In a crisp and cogent 15 minute address, President Obama laid out his case for military action against Syria. It was a strong speech—even if not always forcefully delivered—because the president addressed all the thorny issues regarding US military action against Syria raised in the last two weeks; and he did so in language that was simple, clear and honest.

The President called up images of dying Syrian children to remind Americans of the inhuman horrors of chemical war. He explained why the use of chemical weapons violates international norms and conventions. He cited convincing evidence that the Syrian government and its military forces were the perpetrators of the August chemical weapons attack that killed so many Syrian citizens. And he sought to show why, if unpunished, this use of chemical weapons is a danger to the security of the United States. Here, even if he sought to touch every possible consequence of inaction, he was not unpersuasive: Assad would feel free to use chemical weapons again; other tyrants would be encouraged to employ them; American troops fighting on foreign soil may find themselves faced with chemical weapons attacks; nerve gas, if used, might impact on American allies neighboring Syria—Turkey, Jordan and Israel; and other countries, seeing Syria go unpunished, may feel free to pursue weapons of mass destruction, including nuclear weapons..

President Obama also sought to put to rest the concerns of many Americans that even a limited attack on Syria would be the first step in a slippery slope entangling America in another war; that a limited strike would not be effective—the US does not do pin pricks, he said—or that Syria or its allies could retaliate in damaging ways against America or Israel.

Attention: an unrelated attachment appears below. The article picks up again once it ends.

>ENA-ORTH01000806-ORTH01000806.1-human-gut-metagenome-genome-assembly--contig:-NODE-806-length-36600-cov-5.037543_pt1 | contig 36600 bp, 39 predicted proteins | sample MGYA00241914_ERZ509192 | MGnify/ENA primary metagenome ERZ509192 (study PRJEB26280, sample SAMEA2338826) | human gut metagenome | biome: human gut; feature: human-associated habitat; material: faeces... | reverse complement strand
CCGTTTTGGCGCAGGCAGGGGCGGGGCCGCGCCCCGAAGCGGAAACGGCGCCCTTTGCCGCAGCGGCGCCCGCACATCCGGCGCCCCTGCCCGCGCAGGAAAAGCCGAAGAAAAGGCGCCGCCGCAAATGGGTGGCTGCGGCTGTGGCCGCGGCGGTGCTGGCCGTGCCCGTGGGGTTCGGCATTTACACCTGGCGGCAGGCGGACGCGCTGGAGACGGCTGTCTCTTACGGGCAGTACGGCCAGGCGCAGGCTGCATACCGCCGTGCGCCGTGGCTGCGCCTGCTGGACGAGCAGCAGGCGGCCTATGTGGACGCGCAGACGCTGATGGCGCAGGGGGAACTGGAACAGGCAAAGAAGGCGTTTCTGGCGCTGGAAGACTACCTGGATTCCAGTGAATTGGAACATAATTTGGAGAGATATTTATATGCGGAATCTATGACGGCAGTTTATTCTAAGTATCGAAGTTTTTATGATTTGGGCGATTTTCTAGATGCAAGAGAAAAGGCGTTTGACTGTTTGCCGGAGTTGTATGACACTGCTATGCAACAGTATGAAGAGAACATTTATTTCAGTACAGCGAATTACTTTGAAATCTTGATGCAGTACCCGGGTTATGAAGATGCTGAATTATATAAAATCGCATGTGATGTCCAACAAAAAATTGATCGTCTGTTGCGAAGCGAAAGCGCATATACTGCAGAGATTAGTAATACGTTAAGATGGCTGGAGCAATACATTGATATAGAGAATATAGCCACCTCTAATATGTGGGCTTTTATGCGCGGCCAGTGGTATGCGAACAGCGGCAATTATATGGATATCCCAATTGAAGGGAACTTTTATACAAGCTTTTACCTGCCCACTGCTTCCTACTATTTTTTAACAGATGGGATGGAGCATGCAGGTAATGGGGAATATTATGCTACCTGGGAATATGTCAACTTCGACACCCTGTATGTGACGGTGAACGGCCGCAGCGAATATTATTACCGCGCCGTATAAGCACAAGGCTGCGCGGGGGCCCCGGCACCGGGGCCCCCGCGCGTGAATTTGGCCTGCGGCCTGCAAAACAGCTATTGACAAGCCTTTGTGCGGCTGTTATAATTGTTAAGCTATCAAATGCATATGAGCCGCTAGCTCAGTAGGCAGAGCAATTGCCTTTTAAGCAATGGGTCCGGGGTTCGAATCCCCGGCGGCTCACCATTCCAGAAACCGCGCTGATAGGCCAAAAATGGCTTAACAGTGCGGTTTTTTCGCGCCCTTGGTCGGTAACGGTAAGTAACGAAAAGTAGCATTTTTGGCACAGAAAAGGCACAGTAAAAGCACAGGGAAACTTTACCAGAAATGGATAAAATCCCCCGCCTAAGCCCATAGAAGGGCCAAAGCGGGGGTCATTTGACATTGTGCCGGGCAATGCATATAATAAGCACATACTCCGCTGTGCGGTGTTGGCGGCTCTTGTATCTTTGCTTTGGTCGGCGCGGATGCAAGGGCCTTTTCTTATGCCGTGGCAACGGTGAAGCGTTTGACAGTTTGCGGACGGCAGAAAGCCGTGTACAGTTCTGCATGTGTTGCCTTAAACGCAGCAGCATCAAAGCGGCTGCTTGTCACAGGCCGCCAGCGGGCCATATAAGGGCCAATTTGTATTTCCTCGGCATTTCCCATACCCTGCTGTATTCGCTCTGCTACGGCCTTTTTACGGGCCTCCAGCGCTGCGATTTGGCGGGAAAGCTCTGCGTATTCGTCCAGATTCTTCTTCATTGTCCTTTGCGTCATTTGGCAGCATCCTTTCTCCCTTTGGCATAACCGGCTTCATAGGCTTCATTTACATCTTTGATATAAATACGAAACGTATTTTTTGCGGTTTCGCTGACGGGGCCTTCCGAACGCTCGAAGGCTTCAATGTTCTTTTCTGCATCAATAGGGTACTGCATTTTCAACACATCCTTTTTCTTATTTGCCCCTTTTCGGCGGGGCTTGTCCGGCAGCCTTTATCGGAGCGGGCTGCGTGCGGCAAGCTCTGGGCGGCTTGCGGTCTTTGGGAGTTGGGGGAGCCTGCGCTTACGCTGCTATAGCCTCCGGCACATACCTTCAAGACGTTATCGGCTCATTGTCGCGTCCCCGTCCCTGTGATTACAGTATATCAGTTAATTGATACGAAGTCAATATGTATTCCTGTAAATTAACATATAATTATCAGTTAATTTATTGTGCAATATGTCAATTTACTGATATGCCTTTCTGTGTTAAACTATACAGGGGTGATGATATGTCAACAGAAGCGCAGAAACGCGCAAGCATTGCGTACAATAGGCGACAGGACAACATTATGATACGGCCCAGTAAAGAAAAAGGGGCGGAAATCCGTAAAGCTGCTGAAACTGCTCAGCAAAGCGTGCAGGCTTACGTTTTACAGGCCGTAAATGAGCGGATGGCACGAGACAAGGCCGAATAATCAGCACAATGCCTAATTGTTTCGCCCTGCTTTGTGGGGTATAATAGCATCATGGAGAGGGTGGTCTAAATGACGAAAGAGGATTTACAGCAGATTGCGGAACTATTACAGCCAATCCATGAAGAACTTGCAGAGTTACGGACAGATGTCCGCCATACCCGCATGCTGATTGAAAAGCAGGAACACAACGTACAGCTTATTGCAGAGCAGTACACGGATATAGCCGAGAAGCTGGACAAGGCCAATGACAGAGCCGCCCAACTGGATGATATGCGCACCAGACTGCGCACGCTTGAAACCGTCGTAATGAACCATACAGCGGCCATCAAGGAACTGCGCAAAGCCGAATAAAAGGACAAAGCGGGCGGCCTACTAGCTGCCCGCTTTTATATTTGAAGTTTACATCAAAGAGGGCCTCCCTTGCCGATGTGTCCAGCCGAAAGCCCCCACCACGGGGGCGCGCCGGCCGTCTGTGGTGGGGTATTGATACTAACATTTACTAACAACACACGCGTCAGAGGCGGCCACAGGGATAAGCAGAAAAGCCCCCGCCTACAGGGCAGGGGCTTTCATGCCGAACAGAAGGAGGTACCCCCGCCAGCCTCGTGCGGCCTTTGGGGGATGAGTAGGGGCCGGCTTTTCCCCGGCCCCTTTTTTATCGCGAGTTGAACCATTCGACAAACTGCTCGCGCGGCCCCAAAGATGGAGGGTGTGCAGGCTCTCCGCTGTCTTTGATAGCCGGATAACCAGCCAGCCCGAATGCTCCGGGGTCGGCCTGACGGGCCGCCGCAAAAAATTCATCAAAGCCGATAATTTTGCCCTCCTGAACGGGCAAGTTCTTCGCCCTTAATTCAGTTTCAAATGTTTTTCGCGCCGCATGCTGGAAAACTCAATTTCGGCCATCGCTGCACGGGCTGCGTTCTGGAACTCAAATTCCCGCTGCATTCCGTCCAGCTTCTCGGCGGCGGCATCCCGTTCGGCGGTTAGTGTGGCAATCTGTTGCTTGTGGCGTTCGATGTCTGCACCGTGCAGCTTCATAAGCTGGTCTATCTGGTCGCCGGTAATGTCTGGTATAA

An important and perhaps unanticipated point the president made was that by going to Congress for support for military action he wished to restore balance in war-making authority between the President and Congres--in favor of the legislative body.

Finally, president left the door open for diplomacy. He described Russia’s readiness to urge Syria to give up its chemical weapons as an “encouraging sign which he and his secretary of state will explore over the next few days with their Soviet counterparts and with America’s French and British allies. He will also ask Congress to postpone any votes on military action resolutions to give diplomacy a chance. But, Obama said, America’s military stands ready to act in case diplomacy fails—a message to Russia that the military option remains on the table.

Whether the President’s speech will change many minds remains to be seen. But he made his case clearly; and there is now breathing space for a broader national debate on this difficult and divisive issue.